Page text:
LONDON, February 1, 2011 ( – Today British media are reporting that the highly controversial European Arrest Warrant (EAW) is under intense scrutiny as it was revealed that British police are processing 20 times more international arrest warrants than they are requesting from other EU countries.

The Daily Mail reports that last year, British police were forced, at a cost to taxpayers of about £25 million, to arrest 4,100 people accused of committing sometimes trivial crimes, mostly at the request of Polish police. This is compared to the only 203 international arrest requests made by British police to other countries.

The EAW, which forces national police to arrest and deport their own citizens or those of other countries on demand, was adopted throughout the EU’s 27 member states. It has come under fire from both politicians and civil rights groups who warn that it is a major threat to the civil liberties upheld in centuries of British law.

Under the EAW, those arrested and extradited can face automatic custodial sentences in foreign prisons, even if they have been charged and tried in absentia without their knowledge or having presented a defence.

On Wednesday, January 26th, Lord Nigel Vinson, a Conservative party member of the House of Lords, asked the government “to what extent the EAW and European Investigation Order conform with the principle of habeas corpus.”

The Minister of State, Home Office, Baroness Neville-Jones, replied that the “European arrest warrant complies fully with the concept of habeas corpus.

“UK implementation of the European investigation order will also be fully compliant,” Neville Jones said.

On the issue of requests for arrest on “trivial offenses,” she added, “The Government share this concern and are talking to other EU countries, bilaterally and through the European Union, to stop this happening.”

Lord Vinson, however, was skeptical. “I thank the Minister for her considered reply,” he said, “but I am not as optimistic.”

“The fact remains that hundreds of UK citizens are being compelled to appear before any EU court without the merit of the often frivolous charges being first assessed.

“They can be locked up without pre-trial. Is she not concerned that this totally overrides the ancient liberties of the British citizen enshrined in Magna Carta and habeas corpus? Will she assure the House that this will be resolved?”

Habeas corpus is an ancient “prerogative writ,” that is, a legal procedure to which citizens have an undeniable right, which protects citizens from unlawful imprisonment. It has been embedded in British Common Law philosophy since Saxon times and is considered to be one of the cornerstones of civil liberties.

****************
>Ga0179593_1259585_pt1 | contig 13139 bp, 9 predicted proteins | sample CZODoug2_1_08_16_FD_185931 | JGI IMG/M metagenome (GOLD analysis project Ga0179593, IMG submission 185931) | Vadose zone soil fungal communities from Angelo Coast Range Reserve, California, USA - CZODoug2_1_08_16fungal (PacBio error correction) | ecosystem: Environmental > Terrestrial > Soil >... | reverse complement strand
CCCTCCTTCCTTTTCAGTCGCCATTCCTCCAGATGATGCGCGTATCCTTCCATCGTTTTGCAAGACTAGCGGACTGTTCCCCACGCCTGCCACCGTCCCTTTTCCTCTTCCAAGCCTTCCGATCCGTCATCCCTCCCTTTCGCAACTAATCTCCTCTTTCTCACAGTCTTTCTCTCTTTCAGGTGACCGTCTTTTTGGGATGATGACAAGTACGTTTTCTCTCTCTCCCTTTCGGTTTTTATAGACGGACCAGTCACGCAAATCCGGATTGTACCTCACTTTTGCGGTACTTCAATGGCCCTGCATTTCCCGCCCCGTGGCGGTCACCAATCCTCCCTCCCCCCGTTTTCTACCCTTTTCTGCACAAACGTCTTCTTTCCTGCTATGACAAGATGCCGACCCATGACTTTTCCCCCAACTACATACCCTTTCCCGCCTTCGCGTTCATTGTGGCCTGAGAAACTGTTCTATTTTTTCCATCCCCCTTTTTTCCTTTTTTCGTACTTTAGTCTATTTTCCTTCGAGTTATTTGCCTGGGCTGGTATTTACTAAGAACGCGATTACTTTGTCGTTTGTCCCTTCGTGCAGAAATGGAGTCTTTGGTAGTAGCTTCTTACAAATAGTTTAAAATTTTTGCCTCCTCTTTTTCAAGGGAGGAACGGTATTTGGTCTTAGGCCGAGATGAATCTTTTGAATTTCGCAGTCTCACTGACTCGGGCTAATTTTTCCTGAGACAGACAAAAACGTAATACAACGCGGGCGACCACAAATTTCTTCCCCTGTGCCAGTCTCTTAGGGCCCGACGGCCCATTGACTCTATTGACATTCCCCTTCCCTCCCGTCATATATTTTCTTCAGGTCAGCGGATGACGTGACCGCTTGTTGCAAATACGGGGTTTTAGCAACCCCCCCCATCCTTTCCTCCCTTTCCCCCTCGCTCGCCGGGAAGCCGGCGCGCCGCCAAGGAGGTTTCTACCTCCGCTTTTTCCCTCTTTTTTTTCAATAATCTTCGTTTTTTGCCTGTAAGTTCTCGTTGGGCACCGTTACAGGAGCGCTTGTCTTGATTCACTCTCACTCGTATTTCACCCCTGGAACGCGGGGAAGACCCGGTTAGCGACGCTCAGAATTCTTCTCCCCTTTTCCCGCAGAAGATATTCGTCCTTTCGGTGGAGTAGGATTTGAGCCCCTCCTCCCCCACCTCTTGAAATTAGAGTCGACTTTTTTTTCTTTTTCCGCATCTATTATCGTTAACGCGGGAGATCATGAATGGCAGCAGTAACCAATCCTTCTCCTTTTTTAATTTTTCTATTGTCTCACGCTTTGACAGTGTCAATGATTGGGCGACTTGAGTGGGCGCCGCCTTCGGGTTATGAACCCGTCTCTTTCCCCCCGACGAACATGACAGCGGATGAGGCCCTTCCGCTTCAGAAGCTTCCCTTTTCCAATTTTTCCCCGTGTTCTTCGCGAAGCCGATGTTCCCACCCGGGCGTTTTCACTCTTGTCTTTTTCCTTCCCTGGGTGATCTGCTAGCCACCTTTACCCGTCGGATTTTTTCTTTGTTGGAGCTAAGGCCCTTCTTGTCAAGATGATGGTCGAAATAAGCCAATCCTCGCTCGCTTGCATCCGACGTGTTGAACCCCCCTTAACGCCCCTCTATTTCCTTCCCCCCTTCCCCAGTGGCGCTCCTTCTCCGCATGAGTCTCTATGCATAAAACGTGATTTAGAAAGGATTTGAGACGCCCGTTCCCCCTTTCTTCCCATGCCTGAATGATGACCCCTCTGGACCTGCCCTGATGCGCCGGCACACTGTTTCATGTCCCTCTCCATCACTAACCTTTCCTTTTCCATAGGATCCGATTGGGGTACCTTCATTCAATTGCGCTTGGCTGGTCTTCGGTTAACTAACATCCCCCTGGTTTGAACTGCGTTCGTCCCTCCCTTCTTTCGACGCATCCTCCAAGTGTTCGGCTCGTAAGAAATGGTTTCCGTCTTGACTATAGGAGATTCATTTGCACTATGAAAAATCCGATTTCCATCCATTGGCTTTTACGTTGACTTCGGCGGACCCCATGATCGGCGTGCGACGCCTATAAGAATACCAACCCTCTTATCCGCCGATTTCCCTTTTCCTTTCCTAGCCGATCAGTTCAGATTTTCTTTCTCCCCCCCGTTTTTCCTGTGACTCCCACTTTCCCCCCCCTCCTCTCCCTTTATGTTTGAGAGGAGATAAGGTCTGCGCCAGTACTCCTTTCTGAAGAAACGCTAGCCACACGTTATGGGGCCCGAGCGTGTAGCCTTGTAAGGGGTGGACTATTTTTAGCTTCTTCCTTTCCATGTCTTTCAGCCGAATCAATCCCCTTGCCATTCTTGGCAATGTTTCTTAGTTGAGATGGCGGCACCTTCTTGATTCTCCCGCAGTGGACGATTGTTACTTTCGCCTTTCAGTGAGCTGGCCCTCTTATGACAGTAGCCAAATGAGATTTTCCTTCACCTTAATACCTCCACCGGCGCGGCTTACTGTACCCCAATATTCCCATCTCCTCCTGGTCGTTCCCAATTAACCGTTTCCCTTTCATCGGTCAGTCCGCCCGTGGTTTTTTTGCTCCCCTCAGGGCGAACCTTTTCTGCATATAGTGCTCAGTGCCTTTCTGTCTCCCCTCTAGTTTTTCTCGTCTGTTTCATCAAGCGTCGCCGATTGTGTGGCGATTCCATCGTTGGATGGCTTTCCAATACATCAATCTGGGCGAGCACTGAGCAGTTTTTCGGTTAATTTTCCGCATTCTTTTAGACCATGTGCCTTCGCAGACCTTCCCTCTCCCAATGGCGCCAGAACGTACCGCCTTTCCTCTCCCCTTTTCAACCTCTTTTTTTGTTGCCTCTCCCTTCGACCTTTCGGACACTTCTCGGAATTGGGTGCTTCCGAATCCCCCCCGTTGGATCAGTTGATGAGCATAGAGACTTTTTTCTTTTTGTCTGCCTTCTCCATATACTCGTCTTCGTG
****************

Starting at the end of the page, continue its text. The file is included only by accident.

It requires that the state present a person being held in custody before the court and show cause why the liberty of that person is being restrained. Habeas Corpus is fundamental also to American and all other English-derived common law systems of jurisprudence.

Civil liberties campaigners have pointed out, however, that the EAW assumes that European justice systems are all equally fair. However, various countries have different procedures for rules of evidence, ensuring that witnesses are not coerced and how long a prisoner can be kept without charge. Additionally, some countries’ legal systems are plagued with corruption, as a number of notorious EAW cases have revealed. 

The warnings of critics have not fallen on deaf ears in Parliament; an investigation into UK extradition policy is being conducted by Sir Scott Baker for the Joint Committee on Human Rights. Several Lords rose in the House on Wednesday to raise concerns about the government’s application of the EAW framework.

Lord Vinson pointed out that three EU member states, Cyprus, Germany and Poland, have declared the EAW unconstitutional. The Czech Republic has also had a constitutional challenge.

“We should do the same,” Vinson said. “It really is time that we started to say no to damaging EU legislation.”

Alan Robertson Campbell, Baron of Alloway, a judge and Queen’s Council barrister, demanded that the government do something. “What exactly do the Government propose to do about this? The situation as it stands is obviously unjust and unsatisfactory.”

Lord David Stoddart of Swindon, a Labour Peer, said, “[O]ne of the prime duties of government is to protect the interests of the citizen, particularly when abroad.”

“[M]embers of the British public have been extradited to other countries without the production of any prima facie evidence at all. Moreover, they often go to countries that do not have the same respect for law and individual interests as we do in this country.

“The Government were warned about this when the Bill was discussed in Grand Committee. It is a serious matter and I hope that the Government will understand the level of concern about it throughout the country.”

Read a briefing here by Fair Trials International on the notorious case of Serena Wylde, a British business woman who faces a possible prison sentence in Portugal after she wrote a letter to that country’s legal profession’s regulatory agency.